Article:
In these Mennonite hills in Central Pennsylvania,
13 or more fat sheep drift across the ridge, slower
than the looming darkness. A trail of barking dogs turns
them into a solid mass by circling round and round,
then spinning it like a pedal-pumped wheel, so that sheep
clump singly off. Hurled in drowsy slowness, upended,
flapping their whittled legs, they slide like bashful children,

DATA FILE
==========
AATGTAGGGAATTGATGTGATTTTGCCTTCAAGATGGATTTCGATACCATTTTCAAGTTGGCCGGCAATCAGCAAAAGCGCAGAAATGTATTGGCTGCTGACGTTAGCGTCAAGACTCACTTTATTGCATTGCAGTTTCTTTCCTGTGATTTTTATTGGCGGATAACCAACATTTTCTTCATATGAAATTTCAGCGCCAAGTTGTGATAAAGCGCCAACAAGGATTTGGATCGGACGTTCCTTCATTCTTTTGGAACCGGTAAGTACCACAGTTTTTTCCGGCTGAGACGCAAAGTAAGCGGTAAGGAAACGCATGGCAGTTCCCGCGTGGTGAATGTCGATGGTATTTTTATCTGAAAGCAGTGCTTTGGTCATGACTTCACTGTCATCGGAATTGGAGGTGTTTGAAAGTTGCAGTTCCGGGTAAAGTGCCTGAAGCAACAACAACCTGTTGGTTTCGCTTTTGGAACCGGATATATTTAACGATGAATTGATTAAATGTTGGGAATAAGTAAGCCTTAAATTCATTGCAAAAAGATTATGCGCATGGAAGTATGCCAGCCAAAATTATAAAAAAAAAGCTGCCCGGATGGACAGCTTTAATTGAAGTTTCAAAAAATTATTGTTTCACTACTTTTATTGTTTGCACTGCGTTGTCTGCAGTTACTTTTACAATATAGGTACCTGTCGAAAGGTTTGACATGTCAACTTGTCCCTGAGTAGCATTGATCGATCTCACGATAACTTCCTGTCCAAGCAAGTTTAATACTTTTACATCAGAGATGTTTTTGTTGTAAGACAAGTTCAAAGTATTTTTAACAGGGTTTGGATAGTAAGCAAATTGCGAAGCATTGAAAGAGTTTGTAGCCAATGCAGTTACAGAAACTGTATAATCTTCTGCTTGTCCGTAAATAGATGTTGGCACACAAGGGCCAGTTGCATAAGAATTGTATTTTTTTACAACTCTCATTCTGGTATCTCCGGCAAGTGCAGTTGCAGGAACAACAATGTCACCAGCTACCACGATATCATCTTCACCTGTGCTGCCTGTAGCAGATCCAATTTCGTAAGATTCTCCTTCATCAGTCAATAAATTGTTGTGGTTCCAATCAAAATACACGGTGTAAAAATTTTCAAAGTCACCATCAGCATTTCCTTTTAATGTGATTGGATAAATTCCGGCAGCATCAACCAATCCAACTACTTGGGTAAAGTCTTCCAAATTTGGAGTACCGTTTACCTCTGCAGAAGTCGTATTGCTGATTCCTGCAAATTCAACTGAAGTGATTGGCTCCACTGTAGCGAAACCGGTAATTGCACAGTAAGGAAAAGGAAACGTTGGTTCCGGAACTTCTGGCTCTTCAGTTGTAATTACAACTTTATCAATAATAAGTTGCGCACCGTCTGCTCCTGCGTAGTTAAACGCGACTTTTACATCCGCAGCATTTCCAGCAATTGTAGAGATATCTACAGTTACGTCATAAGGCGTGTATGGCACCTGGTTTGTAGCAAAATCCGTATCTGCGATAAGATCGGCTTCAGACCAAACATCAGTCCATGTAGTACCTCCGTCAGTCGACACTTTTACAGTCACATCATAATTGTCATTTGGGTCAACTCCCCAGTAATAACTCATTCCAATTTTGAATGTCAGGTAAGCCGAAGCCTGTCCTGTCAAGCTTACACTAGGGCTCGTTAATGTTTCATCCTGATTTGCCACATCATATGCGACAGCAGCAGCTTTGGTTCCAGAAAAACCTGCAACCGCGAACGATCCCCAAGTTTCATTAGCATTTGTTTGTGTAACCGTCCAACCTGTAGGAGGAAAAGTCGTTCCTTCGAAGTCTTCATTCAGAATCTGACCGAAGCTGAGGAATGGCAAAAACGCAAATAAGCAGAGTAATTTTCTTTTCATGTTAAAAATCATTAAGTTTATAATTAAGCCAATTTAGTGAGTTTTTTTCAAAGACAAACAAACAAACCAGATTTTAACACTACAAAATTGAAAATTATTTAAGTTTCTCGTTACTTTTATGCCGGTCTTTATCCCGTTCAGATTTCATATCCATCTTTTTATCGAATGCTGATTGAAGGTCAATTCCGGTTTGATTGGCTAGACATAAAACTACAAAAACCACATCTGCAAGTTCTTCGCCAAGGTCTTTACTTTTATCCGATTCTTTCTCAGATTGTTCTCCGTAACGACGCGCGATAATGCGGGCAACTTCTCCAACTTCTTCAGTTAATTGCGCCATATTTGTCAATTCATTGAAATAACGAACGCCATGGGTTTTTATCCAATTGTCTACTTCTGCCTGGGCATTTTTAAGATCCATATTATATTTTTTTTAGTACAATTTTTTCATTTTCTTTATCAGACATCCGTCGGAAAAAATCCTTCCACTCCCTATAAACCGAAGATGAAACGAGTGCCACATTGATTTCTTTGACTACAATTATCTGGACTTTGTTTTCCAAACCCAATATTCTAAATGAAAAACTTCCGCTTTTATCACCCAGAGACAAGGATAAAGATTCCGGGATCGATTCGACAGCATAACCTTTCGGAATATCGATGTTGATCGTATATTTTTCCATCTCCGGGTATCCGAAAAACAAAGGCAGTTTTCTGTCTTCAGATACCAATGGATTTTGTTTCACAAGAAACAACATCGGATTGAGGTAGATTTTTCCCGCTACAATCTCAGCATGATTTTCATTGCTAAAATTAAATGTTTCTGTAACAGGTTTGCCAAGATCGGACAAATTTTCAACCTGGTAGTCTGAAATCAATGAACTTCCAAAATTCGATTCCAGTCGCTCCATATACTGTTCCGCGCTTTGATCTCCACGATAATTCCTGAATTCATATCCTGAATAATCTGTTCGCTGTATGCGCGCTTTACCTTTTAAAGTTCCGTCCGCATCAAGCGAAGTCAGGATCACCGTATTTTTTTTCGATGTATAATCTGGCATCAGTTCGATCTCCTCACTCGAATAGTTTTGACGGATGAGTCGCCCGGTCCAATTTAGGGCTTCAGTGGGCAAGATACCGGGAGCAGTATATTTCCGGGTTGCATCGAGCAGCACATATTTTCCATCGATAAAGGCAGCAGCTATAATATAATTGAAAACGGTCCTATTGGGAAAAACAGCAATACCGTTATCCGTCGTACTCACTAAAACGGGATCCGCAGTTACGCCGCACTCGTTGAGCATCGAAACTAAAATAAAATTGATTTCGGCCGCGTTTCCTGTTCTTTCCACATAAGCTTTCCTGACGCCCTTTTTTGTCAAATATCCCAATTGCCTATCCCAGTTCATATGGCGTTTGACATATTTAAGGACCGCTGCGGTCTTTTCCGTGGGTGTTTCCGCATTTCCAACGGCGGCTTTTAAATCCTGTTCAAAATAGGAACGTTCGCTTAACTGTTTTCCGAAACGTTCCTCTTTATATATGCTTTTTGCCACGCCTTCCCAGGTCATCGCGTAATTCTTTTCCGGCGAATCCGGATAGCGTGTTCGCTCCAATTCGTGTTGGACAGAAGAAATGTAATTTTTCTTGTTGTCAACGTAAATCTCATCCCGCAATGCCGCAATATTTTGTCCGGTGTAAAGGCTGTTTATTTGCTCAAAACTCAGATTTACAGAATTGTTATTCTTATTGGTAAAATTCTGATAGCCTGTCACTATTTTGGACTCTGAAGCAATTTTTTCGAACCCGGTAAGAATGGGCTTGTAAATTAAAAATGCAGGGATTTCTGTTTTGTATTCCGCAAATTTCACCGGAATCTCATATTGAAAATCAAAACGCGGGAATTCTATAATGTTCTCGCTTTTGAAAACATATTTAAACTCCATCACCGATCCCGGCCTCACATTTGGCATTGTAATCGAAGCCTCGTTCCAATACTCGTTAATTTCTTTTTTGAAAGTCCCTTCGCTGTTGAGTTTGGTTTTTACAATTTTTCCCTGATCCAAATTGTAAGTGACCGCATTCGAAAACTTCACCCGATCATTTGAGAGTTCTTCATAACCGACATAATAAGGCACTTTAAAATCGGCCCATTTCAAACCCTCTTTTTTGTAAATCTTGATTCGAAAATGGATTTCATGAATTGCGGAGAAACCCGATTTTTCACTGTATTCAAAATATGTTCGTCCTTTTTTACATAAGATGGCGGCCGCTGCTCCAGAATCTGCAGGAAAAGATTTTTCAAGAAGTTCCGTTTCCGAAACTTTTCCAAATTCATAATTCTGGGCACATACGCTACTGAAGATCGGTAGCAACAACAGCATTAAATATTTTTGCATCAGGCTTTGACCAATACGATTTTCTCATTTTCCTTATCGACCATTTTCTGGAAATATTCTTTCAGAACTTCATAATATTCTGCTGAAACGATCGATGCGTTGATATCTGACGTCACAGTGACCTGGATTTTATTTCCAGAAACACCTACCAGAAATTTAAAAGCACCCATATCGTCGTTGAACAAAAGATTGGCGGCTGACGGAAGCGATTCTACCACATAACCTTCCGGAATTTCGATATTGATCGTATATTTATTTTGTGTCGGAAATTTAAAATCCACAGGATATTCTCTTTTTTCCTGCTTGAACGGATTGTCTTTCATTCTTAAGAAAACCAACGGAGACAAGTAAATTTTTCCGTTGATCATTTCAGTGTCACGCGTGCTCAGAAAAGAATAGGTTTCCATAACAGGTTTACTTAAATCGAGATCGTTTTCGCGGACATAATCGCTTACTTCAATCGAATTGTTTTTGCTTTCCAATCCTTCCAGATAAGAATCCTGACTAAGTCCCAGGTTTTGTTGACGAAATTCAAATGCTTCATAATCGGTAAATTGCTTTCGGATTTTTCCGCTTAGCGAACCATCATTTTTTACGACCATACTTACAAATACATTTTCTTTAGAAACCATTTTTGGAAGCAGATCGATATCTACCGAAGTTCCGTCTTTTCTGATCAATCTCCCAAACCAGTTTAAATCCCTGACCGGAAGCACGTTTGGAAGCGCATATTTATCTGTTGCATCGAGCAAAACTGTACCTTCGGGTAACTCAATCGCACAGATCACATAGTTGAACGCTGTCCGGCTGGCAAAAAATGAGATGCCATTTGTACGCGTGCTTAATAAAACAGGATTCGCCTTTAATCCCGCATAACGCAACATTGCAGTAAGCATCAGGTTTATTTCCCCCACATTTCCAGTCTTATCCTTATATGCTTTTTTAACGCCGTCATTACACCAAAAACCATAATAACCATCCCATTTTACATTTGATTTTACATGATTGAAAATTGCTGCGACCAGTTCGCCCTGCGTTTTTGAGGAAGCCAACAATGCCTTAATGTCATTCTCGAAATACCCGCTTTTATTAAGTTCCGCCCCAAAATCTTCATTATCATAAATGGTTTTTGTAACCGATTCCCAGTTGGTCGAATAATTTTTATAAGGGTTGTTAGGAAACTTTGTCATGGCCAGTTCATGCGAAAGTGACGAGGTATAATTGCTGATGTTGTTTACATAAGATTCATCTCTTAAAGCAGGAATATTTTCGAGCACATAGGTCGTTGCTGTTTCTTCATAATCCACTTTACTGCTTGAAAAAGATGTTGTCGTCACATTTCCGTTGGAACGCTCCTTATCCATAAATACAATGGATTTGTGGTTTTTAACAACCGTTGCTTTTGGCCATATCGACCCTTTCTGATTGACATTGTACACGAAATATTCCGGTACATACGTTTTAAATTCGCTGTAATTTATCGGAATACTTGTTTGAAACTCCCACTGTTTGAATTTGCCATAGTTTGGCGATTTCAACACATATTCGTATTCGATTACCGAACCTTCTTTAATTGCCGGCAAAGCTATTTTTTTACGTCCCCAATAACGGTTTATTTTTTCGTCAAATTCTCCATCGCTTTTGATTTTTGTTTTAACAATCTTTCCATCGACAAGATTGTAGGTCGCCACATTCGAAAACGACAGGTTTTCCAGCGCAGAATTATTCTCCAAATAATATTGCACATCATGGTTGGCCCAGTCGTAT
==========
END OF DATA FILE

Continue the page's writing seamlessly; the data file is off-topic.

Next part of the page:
unyielding to the board, through the gate into the pen—
there is no farmer in sight, no son to inspect.
They often confess (those prodigals who rushed off, lured
into the world, defeated by it, and warily, to return)
that sometimes the Way to the Kingdom doesn’t so much
open up in front of you, as close in right behind.